6 January 2010 Case of the Week #164
This email is only sent to subscribers. To subscribe or unsubscribe to this or our other email lists, email subscribePath@gmail.com, indicating subscribe or unsubscribe with the name of the email list.
All cases are archived on our website. To view them sorted by number, diagnosis or category, visit our Home Page and click on the Case of the Week button on the left hand side.
Thanks to Dr. Mowafak Hamodat, Eastern Health of Newfoundland and Labrador, St. Johns, Canada, for contributing this case. To contribute a Case of the Week, follow the guidelines on our Case of the Week page.
Case of the Week #164
A 51 year old man presented with chronic liver disease and feeling unwell. He had splenomegaly with thrombocytopenia and elevated liver enzymes. A liver biopsy was obtained.
Thick section Electron microscopy
What is your diagnosis?
The liver biopsy showed enlarged Kupffer cells and diffuse infiltration of liver parenchyma by histiocytes, which showed crinkle paper type cytoplasm. Electron microscopy showed angulated lysosomes.
Gaucher disease (preferable to Gauchers disease) is a lysosomal storage disease caused by an autosomal recessive mutation in the β-glucocerebrosidase gene (also called glucosylceramidase and β-glucosidase). The highest risk group are Ashkenazi Jews, in who 1 in 15 are carriers. The defective enzyme leads to an accumulation of glucocerebroside substrate in cells of the mononuclear phagocyte system, including histiocytes in the spleen, lymph nodes, bone marrow, GI and GU tracts, as well as Kupffer cells in the liver, osteoclasts in bone, microglia in the CNS, and alveolar macrophages in the lungs (Arch Pathol Lab Med 2008;132:851).
The differential diagnosis includes other lipid storage disorders, such as Niemann-Pick disease (foamy and vacuolated cytoplasm, due to sphinomyelin accumulation) and Pompe disease (primarily affects skeletal and cardiac muscle). Hematologic disorders such as CML, AML and CLL may also have Gaucher-like cells. Sea blue histiocytes containing ceroid are found in CML.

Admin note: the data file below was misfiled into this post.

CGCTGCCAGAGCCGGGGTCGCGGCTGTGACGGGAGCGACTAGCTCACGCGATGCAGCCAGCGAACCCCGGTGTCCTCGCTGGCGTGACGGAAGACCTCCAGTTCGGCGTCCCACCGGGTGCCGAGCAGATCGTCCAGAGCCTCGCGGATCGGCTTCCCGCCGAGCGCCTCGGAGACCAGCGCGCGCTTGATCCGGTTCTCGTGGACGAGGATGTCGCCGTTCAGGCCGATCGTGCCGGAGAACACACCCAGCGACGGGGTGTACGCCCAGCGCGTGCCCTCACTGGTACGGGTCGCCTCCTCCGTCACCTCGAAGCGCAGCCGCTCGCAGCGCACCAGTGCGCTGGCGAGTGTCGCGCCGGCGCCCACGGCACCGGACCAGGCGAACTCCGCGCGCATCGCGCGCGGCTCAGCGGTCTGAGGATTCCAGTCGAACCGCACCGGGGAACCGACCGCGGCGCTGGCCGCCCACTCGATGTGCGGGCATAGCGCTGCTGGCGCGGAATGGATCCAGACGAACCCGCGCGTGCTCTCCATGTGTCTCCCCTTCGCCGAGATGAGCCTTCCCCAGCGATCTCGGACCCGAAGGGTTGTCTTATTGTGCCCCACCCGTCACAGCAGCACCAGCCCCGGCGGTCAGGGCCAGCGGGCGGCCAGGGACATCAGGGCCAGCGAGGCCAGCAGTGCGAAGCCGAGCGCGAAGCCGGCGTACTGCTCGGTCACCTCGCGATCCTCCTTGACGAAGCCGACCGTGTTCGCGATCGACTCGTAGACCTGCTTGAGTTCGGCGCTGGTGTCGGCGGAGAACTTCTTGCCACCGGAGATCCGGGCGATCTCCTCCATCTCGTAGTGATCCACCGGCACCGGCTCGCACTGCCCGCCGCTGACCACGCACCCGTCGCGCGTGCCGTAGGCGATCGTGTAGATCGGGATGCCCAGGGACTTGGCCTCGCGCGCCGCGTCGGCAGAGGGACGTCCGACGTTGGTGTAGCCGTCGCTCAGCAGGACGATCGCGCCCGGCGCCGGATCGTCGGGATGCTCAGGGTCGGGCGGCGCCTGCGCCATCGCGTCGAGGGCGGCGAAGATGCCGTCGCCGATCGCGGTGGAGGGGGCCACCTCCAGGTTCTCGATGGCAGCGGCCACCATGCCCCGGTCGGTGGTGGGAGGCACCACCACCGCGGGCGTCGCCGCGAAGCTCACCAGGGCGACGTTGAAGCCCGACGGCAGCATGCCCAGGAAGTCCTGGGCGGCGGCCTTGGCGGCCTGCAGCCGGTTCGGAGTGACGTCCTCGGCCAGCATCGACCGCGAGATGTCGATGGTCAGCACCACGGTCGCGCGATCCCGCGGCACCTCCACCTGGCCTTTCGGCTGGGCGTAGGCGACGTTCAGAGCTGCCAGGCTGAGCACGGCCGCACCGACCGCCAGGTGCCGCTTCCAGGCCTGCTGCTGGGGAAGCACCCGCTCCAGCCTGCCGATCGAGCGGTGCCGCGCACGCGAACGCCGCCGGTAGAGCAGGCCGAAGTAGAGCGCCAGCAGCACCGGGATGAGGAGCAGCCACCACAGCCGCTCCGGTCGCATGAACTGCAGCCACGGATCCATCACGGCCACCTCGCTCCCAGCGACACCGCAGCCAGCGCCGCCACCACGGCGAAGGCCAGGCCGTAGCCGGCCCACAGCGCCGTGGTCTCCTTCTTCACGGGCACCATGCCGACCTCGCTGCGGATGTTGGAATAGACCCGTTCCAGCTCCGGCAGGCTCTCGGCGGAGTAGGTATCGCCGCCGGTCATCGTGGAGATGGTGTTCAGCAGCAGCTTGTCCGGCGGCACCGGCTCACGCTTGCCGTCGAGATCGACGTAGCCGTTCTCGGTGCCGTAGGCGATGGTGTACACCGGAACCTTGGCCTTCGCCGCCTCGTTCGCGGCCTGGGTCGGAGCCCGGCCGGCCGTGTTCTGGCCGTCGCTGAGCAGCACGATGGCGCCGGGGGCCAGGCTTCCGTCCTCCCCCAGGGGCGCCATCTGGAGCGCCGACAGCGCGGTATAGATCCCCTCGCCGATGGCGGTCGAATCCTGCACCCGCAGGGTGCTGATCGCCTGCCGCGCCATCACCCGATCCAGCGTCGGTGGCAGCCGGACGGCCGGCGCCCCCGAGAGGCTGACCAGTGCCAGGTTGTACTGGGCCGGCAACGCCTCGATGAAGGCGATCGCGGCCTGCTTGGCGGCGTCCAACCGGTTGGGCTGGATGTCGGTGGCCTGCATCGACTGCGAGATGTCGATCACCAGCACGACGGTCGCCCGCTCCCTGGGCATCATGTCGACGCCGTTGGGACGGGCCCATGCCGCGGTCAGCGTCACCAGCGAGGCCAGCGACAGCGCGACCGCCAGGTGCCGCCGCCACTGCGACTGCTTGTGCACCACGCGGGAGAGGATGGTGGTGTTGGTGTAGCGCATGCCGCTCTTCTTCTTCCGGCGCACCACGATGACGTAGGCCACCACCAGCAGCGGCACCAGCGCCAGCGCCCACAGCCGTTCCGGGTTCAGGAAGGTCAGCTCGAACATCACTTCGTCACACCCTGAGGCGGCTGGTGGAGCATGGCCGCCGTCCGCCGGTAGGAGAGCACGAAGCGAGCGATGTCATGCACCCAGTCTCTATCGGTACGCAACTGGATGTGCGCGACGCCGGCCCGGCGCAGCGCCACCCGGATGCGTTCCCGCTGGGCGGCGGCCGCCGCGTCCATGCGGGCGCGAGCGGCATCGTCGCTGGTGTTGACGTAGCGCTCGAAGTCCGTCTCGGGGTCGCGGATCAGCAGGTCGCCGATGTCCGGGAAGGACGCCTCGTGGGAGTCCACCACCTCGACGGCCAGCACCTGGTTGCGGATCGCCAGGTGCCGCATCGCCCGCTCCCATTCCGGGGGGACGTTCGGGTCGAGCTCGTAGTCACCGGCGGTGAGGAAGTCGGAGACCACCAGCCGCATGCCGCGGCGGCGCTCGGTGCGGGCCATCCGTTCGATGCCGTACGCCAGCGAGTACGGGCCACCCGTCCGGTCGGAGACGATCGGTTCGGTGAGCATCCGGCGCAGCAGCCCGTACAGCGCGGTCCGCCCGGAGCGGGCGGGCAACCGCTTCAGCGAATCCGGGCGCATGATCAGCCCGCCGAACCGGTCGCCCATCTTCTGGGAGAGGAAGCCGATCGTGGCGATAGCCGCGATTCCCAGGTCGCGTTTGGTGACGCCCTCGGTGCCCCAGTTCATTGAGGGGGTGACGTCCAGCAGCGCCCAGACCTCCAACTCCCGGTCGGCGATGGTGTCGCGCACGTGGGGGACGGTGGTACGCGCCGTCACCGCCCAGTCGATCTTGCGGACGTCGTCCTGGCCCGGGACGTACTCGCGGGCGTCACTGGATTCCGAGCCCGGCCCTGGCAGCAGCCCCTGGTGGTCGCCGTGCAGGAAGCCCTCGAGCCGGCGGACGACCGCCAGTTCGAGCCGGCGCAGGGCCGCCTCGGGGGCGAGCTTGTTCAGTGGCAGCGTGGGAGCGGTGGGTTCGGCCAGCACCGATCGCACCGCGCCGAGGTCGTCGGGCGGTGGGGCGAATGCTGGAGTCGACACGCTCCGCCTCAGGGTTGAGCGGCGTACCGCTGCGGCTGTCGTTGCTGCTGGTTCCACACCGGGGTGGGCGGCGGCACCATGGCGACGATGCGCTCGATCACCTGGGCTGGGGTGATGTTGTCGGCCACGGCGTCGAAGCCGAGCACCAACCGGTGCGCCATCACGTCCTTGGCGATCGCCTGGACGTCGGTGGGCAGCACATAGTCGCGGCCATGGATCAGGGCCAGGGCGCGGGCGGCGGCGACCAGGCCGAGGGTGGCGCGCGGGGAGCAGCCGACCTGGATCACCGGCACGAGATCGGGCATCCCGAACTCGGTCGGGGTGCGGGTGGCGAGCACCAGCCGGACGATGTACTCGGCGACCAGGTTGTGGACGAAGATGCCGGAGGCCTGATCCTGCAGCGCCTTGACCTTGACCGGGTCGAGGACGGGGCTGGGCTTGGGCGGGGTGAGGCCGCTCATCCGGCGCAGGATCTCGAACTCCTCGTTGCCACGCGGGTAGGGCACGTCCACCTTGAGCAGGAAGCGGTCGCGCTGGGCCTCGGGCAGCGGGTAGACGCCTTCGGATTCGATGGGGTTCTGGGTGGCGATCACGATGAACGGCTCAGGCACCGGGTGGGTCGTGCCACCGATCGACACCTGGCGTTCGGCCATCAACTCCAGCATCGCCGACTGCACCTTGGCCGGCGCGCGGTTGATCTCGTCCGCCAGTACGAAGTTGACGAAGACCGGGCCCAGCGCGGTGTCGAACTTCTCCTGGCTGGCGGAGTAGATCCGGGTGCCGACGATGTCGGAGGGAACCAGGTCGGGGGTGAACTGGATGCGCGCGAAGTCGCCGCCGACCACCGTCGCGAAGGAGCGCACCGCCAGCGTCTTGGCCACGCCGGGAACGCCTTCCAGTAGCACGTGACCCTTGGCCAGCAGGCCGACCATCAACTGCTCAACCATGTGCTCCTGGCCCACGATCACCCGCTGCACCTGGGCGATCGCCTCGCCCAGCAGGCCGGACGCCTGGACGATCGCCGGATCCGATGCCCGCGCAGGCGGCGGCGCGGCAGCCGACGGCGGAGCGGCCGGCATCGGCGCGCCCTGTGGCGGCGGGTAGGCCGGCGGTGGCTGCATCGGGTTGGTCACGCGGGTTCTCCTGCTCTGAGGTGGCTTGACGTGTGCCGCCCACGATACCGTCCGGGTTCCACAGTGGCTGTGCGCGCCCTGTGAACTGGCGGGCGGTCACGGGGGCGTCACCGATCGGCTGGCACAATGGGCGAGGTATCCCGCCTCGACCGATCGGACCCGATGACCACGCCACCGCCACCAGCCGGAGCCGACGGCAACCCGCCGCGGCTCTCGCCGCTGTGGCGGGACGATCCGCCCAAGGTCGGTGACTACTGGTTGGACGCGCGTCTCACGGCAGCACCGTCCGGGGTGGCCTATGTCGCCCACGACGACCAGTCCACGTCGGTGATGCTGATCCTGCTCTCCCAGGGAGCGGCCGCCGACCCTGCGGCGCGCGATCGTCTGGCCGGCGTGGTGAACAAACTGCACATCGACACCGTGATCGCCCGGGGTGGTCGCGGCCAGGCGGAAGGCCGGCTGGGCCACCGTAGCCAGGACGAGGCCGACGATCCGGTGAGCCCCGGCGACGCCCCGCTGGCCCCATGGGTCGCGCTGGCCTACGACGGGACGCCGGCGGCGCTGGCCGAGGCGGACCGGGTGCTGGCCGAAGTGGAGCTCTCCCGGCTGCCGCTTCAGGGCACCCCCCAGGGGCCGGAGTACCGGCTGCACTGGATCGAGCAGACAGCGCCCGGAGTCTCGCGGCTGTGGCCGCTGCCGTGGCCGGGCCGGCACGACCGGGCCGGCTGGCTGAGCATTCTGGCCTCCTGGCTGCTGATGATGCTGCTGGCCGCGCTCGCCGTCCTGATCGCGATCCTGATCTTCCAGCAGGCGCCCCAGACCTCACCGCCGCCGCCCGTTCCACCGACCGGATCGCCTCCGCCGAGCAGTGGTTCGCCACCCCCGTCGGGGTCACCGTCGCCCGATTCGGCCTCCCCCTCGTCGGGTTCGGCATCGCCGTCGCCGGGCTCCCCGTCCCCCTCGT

The diagnosis can be confirmed by measuring glucocerebrosidase activity in peripheral blood leukocytes. A finding of less than 15% of mean normal activity is diagnostic. The enzyme activity in carriers (heterozygotes) is generally half-normal, but may overlap with healthy controls. Molecular analysis, particular in Ashkenazi patients, may also be helpful.
Gaucher disease is divided into three clinical subtypes. Type I is non-neuropathic and may be mild in severity. Type II, or acute infantile neuropathic Gaucher disease, affects infants within a few months of birth and is usually fatal within 2 years. Type III is a chronic neurological variant, with onset anywhere between birth and adulthood, and presents with a slowly progressing neurological decline (eMedicine, Wikipedia).
Symptoms of all three types may include splenomegaly, hepatomegaly, hypersplenism, osteoporosis and a yellow-brown tint to the skin. Anemia is also common. Patients with types II or III may have seizures and dementia.
Enzyme replacement therapy with imiglucerase (Cerezyme), a recombinant version of β-glucocerebrosidase, can help manage the disease for patients with Types I or III, although the drug is very expensive (Curr Opin Pediatr 2007;19:628).
Nat Pernick, M.D., President,
and Kara Hamilton, M.S., Assistant Medical Editor
30100 Telegraph Road, Suite 408
Bingham Farms, Michigan (USA) 48025
Alternate email: NatPernick@gmail.com